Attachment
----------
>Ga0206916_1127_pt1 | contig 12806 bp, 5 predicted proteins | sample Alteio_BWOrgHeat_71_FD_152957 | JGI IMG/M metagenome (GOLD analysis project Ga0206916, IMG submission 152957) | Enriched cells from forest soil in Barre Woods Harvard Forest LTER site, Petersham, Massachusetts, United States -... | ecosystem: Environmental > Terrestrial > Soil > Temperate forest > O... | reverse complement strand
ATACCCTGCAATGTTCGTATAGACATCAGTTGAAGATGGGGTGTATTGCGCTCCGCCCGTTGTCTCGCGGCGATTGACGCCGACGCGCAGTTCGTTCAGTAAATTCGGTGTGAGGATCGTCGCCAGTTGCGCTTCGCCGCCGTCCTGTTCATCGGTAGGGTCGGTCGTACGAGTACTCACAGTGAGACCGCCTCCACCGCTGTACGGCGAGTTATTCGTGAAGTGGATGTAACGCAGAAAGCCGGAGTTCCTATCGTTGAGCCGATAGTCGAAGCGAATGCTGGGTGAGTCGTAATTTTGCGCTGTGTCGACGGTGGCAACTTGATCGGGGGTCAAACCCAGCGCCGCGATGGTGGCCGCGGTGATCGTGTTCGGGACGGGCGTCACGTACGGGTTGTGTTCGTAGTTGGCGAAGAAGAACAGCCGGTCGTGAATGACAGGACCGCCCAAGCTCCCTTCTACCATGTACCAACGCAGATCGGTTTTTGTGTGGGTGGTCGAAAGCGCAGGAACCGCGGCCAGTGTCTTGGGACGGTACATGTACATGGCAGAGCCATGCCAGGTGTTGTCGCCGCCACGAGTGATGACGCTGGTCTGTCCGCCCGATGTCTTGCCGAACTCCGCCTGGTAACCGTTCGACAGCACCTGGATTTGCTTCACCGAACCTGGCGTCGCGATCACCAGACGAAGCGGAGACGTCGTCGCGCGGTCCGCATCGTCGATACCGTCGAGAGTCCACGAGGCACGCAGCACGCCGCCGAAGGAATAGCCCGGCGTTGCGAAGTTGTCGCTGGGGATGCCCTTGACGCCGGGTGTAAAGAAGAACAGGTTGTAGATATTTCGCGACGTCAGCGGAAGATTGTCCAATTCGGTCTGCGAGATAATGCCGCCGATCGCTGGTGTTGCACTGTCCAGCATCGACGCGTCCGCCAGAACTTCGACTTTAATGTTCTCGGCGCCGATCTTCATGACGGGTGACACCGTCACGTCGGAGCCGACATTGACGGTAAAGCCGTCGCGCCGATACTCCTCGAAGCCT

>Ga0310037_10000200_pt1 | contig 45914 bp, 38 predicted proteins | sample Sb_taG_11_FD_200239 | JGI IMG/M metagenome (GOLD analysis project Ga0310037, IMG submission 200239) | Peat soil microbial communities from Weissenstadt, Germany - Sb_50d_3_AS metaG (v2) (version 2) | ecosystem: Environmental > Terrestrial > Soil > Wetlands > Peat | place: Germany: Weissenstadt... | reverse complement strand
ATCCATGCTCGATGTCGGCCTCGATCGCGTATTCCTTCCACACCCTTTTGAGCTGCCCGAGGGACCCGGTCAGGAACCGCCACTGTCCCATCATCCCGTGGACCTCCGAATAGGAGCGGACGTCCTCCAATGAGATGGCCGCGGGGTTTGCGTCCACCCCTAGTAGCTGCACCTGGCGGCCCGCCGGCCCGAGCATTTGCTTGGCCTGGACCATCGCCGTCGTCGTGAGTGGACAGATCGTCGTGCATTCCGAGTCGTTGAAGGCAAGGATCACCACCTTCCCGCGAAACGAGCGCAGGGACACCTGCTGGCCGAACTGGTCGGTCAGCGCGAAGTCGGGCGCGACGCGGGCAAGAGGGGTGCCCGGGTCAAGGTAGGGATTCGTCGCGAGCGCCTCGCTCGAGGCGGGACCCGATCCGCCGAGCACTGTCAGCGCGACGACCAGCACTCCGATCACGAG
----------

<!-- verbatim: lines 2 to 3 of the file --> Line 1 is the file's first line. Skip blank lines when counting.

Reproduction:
ATACCCTGCAATGTTCGTATAGACATCAGTTGAAGATGGGGTGTATTGCGCTCCGCCCGTTGTCTCGCGGCGATTGACGCCGACGCGCAGTTCGTTCAGTAAATTCGGTGTGAGGATCGTCGCCAGTTGCGCTTCGCCGCCGTCCTGTTCATCGGTAGGGTCGGTCGTACGAGTACTCACAGTGAGACCGCCTCCACCGCTGTACGGCGAGTTATTCGTGAAGTGGATGTAACGCAGAAAGCCGGAGTTCCTATCGTTGAGCCGATAGTCGAAGCGAATGCTGGGTGAGTCGTAATTTTGCGCTGTGTCGACGGTGGCAACTTGATCGGGGGTCAAACCCAGCGCCGCGATGGTGGCCGCGGTGATCGTGTTCGGGACGGGCGTCACGTACGGGTTGTGTTCGTAGTTGGCGAAGAAGAACAGCCGGTCGTGAATGACAGGACCGCCCAAGCTCCCTTCTACCATGTACCAACGCAGATCGGTTTTTGTGTGGGTGGTCGAAAGCGCAGGAACCGCGGCCAGTGTCTTGGGACGGTACATGTACATGGCAGAGCCATGCCAGGTGTTGTCGCCGCCACGAGTGATGACGCTGGTCTGTCCGCCCGATGTCTTGCCGAACTCCGCCTGGTAACCGTTCGACAGCACCTGGATTTGCTTCACCGAACCTGGCGTCGCGATCACCAGACGAAGCGGAGACGTCGTCGCGCGGTCCGCATCGTCGATACCGTCGAGAGTCCACGAGGCACGCAGCACGCCGCCGAAGGAATAGCCCGGCGTTGCGAAGTTGTCGCTGGGGATGCCCTTGACGCCGGGTGTAAAGAAGAACAGGTTGTAGATATTTCGCGACGTCAGCGGAAGATTGTCCAATTCGGTCTGCGAGATAATGCCGCCGATCGCTGGTGTTGCACTGTCCAGCATCGACGCGTCCGCCAGAACTTCGACTTTAATGTTCTCGGCGCCGATCTTCATGACGGGTGACACCGTCACGTCGGAGCCGACATTGACGGTAAAGCCGTCGCGCCGATACTCCTCGAAGCCT

>Ga0310037_10000200_pt1 | contig 45914 bp, 38 predicted proteins | sample Sb_taG_11_FD_200239 | JGI IMG/M metagenome (GOLD analysis project Ga0310037, IMG submission 200239) | Peat soil microbial communities from Weissenstadt, Germany - Sb_50d_3_AS metaG (v2) (version 2) | ecosystem: Environmental > Terrestrial > Soil > Wetlands > Peat | place: Germany: Weissenstadt... | reverse complement strand